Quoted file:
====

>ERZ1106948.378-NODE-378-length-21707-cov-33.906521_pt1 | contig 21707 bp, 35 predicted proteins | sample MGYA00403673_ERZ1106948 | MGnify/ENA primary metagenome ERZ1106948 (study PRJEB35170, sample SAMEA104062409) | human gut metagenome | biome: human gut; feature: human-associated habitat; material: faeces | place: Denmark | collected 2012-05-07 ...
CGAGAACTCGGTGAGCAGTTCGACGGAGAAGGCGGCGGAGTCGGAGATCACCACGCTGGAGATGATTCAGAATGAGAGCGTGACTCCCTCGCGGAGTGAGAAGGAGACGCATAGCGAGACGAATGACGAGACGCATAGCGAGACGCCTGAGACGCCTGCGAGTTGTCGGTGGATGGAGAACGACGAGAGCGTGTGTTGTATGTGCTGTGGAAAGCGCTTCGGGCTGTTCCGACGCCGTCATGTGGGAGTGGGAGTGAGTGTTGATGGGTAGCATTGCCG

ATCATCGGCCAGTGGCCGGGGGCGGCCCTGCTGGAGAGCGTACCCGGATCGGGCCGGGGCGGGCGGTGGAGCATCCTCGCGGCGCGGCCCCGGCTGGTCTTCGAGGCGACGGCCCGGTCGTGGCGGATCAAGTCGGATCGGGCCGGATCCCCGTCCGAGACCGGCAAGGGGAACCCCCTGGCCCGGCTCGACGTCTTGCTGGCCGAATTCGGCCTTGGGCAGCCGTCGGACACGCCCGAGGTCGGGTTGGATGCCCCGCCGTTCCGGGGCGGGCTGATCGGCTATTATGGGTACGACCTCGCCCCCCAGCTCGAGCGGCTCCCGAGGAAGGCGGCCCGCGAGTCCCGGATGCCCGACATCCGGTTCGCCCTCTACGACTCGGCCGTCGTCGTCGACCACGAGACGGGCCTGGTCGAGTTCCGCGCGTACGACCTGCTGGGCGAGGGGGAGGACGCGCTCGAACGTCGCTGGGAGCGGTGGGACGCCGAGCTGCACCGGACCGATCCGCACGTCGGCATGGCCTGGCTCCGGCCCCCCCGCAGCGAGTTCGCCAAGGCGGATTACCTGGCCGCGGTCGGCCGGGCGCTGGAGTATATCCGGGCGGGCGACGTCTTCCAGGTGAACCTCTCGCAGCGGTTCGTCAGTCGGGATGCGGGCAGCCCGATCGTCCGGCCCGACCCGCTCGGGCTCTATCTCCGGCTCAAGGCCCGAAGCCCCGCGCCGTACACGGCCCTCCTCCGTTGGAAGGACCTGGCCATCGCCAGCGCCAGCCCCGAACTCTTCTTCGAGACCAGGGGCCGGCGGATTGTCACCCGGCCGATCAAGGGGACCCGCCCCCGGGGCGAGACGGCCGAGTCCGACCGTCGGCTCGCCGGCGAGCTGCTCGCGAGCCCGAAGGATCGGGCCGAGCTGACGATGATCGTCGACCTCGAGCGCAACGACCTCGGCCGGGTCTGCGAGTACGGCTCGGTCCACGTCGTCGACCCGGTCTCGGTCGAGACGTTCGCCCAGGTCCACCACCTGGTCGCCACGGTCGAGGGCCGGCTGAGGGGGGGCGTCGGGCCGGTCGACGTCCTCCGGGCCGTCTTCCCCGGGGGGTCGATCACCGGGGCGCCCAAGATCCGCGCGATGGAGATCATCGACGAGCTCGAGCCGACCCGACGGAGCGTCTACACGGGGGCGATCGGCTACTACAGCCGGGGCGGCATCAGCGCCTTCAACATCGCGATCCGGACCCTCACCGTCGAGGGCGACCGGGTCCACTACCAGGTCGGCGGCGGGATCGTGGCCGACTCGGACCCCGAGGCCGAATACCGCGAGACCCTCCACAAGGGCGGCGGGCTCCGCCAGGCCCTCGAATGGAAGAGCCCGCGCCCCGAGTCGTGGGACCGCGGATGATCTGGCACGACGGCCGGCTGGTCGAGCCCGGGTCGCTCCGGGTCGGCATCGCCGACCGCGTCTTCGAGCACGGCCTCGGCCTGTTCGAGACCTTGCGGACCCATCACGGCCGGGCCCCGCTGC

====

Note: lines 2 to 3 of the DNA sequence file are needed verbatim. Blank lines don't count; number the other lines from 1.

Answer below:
CGAGAACTCGGTGAGCAGTTCGACGGAGAAGGCGGCGGAGTCGGAGATCACCACGCTGGAGATGATTCAGAATGAGAGCGTGACTCCCTCGCGGAGTGAGAAGGAGACGCATAGCGAGACGAATGACGAGACGCATAGCGAGACGCCTGAGACGCCTGCGAGTTGTCGGTGGATGGAGAACGACGAGAGCGTGTGTTGTATGTGCTGTGGAAAGCGCTTCGGGCTGTTCCGACGCCGTCATGTGGGAGTGGGAGTGAGTGTTGATGGGTAGCATTGCCG

ATCATCGGCCAGTGGCCGGGGGCGGCCCTGCTGGAGAGCGTACCCGGATCGGGCCGGGGCGGGCGGTGGAGCATCCTCGCGGCGCGGCCCCGGCTGGTCTTCGAGGCGACGGCCCGGTCGTGGCGGATCAAGTCGGATCGGGCCGGATCCCCGTCCGAGACCGGCAAGGGGAACCCCCTGGCCCGGCTCGACGTCTTGCTGGCCGAATTCGGCCTTGGGCAGCCGTCGGACACGCCCGAGGTCGGGTTGGATGCCCCGCCGTTCCGGGGCGGGCTGATCGGCTATTATGGGTACGACCTCGCCCCCCAGCTCGAGCGGCTCCCGAGGAAGGCGGCCCGCGAGTCCCGGATGCCCGACATCCGGTTCGCCCTCTACGACTCGGCCGTCGTCGTCGACCACGAGACGGGCCTGGTCGAGTTCCGCGCGTACGACCTGCTGGGCGAGGGGGAGGACGCGCTCGAACGTCGCTGGGAGCGGTGGGACGCCGAGCTGCACCGGACCGATCCGCACGTCGGCATGGCCTGGCTCCGGCCCCCCCGCAGCGAGTTCGCCAAGGCGGATTACCTGGCCGCGGTCGGCCGGGCGCTGGAGTATATCCGGGCGGGCGACGTCTTCCAGGTGAACCTCTCGCAGCGGTTCGTCAGTCGGGATGCGGGCAGCCCGATCGTCCGGCCCGACCCGCTCGGGCTCTATCTCCGGCTCAAGGCCCGAAGCCCCGCGCCGTACACGGCCCTCCTCCGTTGGAAGGACCTGGCCATCGCCAGCGCCAGCCCCGAACTCTTCTTCGAGACCAGGGGCCGGCGGATTGTCACCCGGCCGATCAAGGGGACCCGCCCCCGGGGCGAGACGGCCGAGTCCGACCGTCGGCTCGCCGGCGAGCTGCTCGCGAGCCCGAAGGATCGGGCCGAGCTGACGATGATCGTCGACCTCGAGCGCAACGACCTCGGCCGGGTCTGCGAGTACGGCTCGGTCCACGTCGTCGACCCGGTCTCGGTCGAGACGTTCGCCCAGGTCCACCACCTGGTCGCCACGGTCGAGGGCCGGCTGAGGGGGGGCGTCGGGCCGGTCGACGTCCTCCGGGCCGTCTTCCCCGGGGGGTCGATCACCGGGGCGCCCAAGATCCGCGCGATGGAGATCATCGACGAGCTCGAGCCGACCCGACGGAGCGTCTACACGGGGGCGATCGGCTACTACAGCCGGGGCGGCATCAGCGCCTTCAACATCGCGATCCGGACCCTCACCGTCGAGGGCGACCGGGTCCACTACCAGGTCGGCGGCGGGATCGTGGCCGACTCGGACCCCGAGGCCGAATACCGCGAGACCCTCCACAAGGGCGGCGGGCTCCGCCAGGCCCTCGAATGGAAGAGCCCGCGCCCCGAGTCGTGGGACCGCGGATGATCTGGCACGACGGCCGGCTGGTCGAGCCCGGGTCGCTCCGGGTCGGCATCGCCGACCGCGTCTTCGAGCACGGCCTCGGCCTGTTCGAGACCTTGCGGACCCATCACGGCCGGGCCCCGCTGC